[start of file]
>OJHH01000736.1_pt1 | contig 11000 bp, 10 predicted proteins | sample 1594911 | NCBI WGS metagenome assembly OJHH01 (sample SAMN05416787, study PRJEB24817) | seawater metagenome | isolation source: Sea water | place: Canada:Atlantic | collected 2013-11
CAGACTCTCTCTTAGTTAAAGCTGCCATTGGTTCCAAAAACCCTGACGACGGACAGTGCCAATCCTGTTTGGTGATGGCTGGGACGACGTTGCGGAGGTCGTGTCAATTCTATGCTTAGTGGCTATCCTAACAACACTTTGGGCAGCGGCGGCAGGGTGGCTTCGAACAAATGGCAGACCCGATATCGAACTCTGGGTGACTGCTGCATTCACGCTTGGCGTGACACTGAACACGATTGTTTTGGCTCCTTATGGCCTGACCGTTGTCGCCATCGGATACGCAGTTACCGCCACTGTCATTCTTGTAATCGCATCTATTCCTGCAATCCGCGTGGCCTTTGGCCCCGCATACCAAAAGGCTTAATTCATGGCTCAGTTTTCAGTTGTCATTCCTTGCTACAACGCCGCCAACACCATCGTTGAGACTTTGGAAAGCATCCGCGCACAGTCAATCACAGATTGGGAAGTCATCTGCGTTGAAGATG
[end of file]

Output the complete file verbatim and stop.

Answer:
>OJHH01000736.1_pt1 | contig 11000 bp, 10 predicted proteins | sample 1594911 | NCBI WGS metagenome assembly OJHH01 (sample SAMN05416787, study PRJEB24817) | seawater metagenome | isolation source: Sea water | place: Canada:Atlantic | collected 2013-11
CAGACTCTCTCTTAGTTAAAGCTGCCATTGGTTCCAAAAACCCTGACGACGGACAGTGCCAATCCTGTTTGGTGATGGCTGGGACGACGTTGCGGAGGTCGTGTCAATTCTATGCTTAGTGGCTATCCTAACAACACTTTGGGCAGCGGCGGCAGGGTGGCTTCGAACAAATGGCAGACCCGATATCGAACTCTGGGTGACTGCTGCATTCACGCTTGGCGTGACACTGAACACGATTGTTTTGGCTCCTTATGGCCTGACCGTTGTCGCCATCGGATACGCAGTTACCGCCACTGTCATTCTTGTAATCGCATCTATTCCTGCAATCCGCGTGGCCTTTGGCCCCGCATACCAAAAGGCTTAATTCATGGCTCAGTTTTCAGTTGTCATTCCTTGCTACAACGCCGCCAACACCATCGTTGAGACTTTGGAAAGCATCCGCGCACAGTCAATCACAGATTGGGAAGTCATCTGCGTTGAAGATG